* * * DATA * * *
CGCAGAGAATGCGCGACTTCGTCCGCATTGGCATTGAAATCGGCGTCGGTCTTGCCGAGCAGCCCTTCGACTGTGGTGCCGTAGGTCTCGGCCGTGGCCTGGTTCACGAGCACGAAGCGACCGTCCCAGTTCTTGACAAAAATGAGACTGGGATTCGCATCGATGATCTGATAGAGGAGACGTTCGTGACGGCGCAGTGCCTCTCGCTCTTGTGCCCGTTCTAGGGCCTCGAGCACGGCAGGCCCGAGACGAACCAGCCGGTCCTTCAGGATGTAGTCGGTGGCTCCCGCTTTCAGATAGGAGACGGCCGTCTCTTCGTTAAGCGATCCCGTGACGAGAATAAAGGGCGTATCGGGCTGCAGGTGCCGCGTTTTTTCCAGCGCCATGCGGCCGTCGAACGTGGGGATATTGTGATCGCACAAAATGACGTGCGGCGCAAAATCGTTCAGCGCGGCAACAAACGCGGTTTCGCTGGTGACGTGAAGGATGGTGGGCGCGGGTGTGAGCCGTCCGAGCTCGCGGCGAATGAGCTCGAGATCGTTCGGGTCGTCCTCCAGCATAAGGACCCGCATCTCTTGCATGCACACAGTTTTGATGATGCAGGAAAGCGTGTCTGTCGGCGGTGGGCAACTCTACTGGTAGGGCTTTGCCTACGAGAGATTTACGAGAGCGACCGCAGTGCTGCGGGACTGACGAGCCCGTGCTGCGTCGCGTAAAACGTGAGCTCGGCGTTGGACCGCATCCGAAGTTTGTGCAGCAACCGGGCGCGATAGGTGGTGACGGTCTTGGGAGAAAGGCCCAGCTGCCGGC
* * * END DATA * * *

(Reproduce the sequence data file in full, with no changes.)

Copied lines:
CGCAGAGAATGCGCGACTTCGTCCGCATTGGCATTGAAATCGGCGTCGGTCTTGCCGAGCAGCCCTTCGACTGTGGTGCCGTAGGTCTCGGCCGTGGCCTGGTTCACGAGCACGAAGCGACCGTCCCAGTTCTTGACAAAAATGAGACTGGGATTCGCATCGATGATCTGATAGAGGAGACGTTCGTGACGGCGCAGTGCCTCTCGCTCTTGTGCCCGTTCTAGGGCCTCGAGCACGGCAGGCCCGAGACGAACCAGCCGGTCCTTCAGGATGTAGTCGGTGGCTCCCGCTTTCAGATAGGAGACGGCCGTCTCTTCGTTAAGCGATCCCGTGACGAGAATAAAGGGCGTATCGGGCTGCAGGTGCCGCGTTTTTTCCAGCGCCATGCGGCCGTCGAACGTGGGGATATTGTGATCGCACAAAATGACGTGCGGCGCAAAATCGTTCAGCGCGGCAACAAACGCGGTTTCGCTGGTGACGTGAAGGATGGTGGGCGCGGGTGTGAGCCGTCCGAGCTCGCGGCGAATGAGCTCGAGATCGTTCGGGTCGTCCTCCAGCATAAGGACCCGCATCTCTTGCATGCACACAGTTTTGATGATGCAGGAAAGCGTGTCTGTCGGCGGTGGGCAACTCTACTGGTAGGGCTTTGCCTACGAGAGATTTACGAGAGCGACCGCAGTGCTGCGGGACTGACGAGCCCGTGCTGCGTCGCGTAAAACGTGAGCTCGGCGTTGGACCGCATCCGAAGTTTGTGCAGCAACCGGGCGCGATAGGTGGTGACGGTCTTGGGAGAAAGGCCCAGCTGCCGGC